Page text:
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Antlers Review: A Missed Opportunity That Could Have Been a Horror Classic

Never in a million years did I imagine Scott Cooper and Guillermo del Toro working together on a horror film. Unless you count Cooper’s initial effort into the aforementioned genre, the little-known ‘For Sale by Owner,’ in which he solely worked as a screenwriter and co-producer. Cooper is also known for his roles in dramas and crime films such as ‘Crazy Heart,’ ‘Out of the Furnace,’ and ‘Black Mass.’ As a result, seeing Cooper helm a horror film for the first time is rather intriguing. When combined with the spooky subject matter relating to Wendigo folklore, the picture sounds highly intriguing, at least on paper.

Based on Nick Antosca’s 2019 short story ‘The Quiet Boy,’ the film follows Julia Meadows (Keri Russell), a teacher who returns from California to live with her brother and local sheriff Paul in a small Oregon town (Jesse Plemons). We uncover snippets about her troubled history, where she was a victim of child abuse. Back at school, she devotes special attention to one of her students, Lucas (Jeremy T. Thomas), a socially reticent youngster who is frequently bullied by other classmates. Julia believes Lucas will face the same fate as she did in the past based on what she sees and learns about him. His meth-addicted father, Frank (Scott Haze), and his younger brother, Aiden (Sawyer Jones), are nowhere to be found, prompting Julia to report Lucas’ plight to her school principle, Booth (Amy Madigan).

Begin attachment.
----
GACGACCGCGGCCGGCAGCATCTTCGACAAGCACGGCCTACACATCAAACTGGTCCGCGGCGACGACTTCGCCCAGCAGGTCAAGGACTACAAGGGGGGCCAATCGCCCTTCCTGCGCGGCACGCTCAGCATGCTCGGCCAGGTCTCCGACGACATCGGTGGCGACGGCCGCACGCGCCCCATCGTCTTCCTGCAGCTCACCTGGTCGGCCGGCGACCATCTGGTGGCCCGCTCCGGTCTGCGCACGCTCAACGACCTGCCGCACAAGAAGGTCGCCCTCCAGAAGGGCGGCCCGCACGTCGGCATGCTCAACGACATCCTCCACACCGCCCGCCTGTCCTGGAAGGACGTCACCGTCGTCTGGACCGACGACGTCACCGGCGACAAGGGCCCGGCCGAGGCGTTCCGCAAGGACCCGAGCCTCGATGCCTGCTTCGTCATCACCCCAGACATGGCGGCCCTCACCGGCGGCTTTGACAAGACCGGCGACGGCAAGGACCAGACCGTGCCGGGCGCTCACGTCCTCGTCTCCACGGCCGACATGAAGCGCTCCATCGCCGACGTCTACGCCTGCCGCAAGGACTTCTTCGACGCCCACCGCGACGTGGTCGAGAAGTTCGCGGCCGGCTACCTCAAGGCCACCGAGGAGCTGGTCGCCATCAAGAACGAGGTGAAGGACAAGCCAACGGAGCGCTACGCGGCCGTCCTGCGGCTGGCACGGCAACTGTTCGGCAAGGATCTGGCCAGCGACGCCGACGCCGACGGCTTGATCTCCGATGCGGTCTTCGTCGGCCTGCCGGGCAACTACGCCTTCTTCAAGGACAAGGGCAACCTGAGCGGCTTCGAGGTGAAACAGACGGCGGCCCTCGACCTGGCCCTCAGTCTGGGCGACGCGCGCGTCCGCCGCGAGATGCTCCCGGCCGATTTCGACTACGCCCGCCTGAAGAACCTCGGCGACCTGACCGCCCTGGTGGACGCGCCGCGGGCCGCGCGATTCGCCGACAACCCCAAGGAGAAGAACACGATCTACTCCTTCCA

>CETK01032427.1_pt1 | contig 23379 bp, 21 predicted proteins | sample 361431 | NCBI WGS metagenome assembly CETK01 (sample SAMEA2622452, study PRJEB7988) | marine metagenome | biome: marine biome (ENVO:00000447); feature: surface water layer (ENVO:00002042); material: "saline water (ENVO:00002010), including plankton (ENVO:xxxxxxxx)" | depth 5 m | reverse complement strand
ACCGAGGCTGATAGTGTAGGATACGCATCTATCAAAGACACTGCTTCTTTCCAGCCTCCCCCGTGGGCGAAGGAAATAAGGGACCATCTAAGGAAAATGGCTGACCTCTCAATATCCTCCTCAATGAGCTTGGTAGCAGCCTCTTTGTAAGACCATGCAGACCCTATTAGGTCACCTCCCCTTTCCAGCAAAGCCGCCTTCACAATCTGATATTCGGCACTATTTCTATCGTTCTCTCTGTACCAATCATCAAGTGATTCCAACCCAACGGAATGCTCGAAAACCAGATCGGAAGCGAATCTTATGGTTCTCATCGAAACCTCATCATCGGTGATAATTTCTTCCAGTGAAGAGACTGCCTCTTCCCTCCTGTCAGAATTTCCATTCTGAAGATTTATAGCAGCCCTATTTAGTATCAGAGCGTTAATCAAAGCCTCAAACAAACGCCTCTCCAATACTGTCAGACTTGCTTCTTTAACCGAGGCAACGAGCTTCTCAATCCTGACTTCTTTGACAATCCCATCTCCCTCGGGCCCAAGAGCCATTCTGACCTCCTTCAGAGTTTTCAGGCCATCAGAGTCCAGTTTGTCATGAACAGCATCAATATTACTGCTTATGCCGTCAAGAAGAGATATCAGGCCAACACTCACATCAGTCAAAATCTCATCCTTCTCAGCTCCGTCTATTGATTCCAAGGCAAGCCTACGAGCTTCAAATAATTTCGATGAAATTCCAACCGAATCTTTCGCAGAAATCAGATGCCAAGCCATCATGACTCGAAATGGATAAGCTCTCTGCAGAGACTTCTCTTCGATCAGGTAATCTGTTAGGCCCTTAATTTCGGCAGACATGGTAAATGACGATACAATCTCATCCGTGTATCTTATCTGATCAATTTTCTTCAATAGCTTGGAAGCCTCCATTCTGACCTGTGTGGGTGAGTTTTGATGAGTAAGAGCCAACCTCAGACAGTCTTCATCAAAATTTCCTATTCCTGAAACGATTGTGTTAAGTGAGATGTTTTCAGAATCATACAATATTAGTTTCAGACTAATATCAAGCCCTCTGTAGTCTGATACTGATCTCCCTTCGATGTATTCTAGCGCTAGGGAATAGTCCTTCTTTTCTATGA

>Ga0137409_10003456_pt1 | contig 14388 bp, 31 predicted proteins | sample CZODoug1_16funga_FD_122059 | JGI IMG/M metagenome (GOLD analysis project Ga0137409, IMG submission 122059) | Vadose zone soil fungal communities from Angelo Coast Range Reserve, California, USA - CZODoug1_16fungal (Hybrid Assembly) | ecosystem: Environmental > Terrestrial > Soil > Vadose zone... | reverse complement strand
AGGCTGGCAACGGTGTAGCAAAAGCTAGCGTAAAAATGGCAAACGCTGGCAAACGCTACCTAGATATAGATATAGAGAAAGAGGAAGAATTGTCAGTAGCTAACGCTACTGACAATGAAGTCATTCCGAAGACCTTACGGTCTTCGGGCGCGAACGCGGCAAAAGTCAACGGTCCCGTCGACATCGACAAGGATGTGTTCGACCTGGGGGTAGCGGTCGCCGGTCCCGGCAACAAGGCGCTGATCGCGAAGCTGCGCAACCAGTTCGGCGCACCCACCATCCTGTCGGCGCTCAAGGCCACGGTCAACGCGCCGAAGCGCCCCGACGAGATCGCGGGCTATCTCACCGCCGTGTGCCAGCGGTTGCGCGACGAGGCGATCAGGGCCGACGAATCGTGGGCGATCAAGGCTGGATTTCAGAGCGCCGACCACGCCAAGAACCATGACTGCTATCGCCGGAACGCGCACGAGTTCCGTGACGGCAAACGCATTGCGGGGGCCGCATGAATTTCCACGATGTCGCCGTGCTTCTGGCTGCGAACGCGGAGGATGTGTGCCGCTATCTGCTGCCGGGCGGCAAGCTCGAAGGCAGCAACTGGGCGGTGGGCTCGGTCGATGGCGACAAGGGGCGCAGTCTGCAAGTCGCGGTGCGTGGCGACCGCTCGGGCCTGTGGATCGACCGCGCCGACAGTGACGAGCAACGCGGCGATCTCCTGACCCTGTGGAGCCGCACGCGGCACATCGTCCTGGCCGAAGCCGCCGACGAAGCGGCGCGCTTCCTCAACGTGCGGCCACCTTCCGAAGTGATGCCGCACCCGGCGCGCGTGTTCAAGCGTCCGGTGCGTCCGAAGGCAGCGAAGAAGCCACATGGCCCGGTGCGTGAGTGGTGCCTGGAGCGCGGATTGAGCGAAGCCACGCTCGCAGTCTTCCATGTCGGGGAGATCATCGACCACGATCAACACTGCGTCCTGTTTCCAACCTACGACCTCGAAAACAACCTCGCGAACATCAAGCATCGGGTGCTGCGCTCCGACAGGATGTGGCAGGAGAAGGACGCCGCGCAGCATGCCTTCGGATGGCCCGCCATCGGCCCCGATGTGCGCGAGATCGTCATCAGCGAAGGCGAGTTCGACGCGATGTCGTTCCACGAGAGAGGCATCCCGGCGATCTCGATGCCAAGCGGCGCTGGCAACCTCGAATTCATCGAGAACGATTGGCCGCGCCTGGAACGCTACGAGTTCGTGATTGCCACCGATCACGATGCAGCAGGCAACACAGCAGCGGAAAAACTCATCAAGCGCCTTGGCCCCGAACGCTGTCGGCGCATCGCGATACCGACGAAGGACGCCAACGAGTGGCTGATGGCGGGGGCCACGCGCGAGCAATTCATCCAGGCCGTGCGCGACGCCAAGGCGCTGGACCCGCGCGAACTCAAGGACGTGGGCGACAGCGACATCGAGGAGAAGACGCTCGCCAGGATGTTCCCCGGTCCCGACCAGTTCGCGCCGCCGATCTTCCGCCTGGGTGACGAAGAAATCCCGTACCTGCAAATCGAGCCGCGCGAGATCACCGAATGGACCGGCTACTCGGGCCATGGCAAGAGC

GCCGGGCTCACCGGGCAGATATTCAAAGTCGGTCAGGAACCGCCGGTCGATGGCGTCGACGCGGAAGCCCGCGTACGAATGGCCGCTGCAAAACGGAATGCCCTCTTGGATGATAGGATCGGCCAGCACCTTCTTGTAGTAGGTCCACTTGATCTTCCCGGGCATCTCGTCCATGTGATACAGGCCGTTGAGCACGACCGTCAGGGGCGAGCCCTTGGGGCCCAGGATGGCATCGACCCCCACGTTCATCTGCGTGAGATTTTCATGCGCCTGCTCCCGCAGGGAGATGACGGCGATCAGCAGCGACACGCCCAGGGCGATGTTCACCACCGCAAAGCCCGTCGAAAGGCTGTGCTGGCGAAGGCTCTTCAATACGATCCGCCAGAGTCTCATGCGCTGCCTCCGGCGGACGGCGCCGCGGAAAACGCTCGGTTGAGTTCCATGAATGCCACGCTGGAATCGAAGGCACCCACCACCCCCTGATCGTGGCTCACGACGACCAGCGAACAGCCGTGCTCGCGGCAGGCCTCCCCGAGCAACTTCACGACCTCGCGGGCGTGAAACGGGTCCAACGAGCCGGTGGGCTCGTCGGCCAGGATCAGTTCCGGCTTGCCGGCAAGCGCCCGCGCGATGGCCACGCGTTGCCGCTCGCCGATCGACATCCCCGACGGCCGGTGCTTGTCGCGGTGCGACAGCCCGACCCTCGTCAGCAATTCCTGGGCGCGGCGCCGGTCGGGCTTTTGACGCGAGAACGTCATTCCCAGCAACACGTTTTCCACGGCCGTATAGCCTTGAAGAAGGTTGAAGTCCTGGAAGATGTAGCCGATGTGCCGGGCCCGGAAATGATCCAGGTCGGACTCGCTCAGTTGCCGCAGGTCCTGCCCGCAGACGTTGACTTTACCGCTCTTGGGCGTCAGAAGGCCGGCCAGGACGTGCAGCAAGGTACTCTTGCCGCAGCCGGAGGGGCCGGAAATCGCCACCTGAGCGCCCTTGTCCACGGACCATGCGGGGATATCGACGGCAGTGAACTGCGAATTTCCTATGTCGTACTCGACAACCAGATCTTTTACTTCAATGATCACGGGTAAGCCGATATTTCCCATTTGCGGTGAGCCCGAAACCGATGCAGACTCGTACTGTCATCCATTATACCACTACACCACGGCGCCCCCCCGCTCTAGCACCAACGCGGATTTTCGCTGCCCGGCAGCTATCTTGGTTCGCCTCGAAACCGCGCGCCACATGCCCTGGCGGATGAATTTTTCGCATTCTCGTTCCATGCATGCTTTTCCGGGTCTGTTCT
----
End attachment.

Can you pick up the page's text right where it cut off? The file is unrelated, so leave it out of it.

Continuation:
Meanwhile, dead bodies are inexplicably discovered all throughout town, and when the sheriff’s department begins their inquiry, Warren Stokes (Graham Greene), a former sheriff himself, believes it has something to do with the Native American terrible monster known as Wendigo, which feeds on humans. But Paul isn’t the superstitious sort who believes such a myth because he believes there must be a rational explanation for the terribly deformed dead bodies.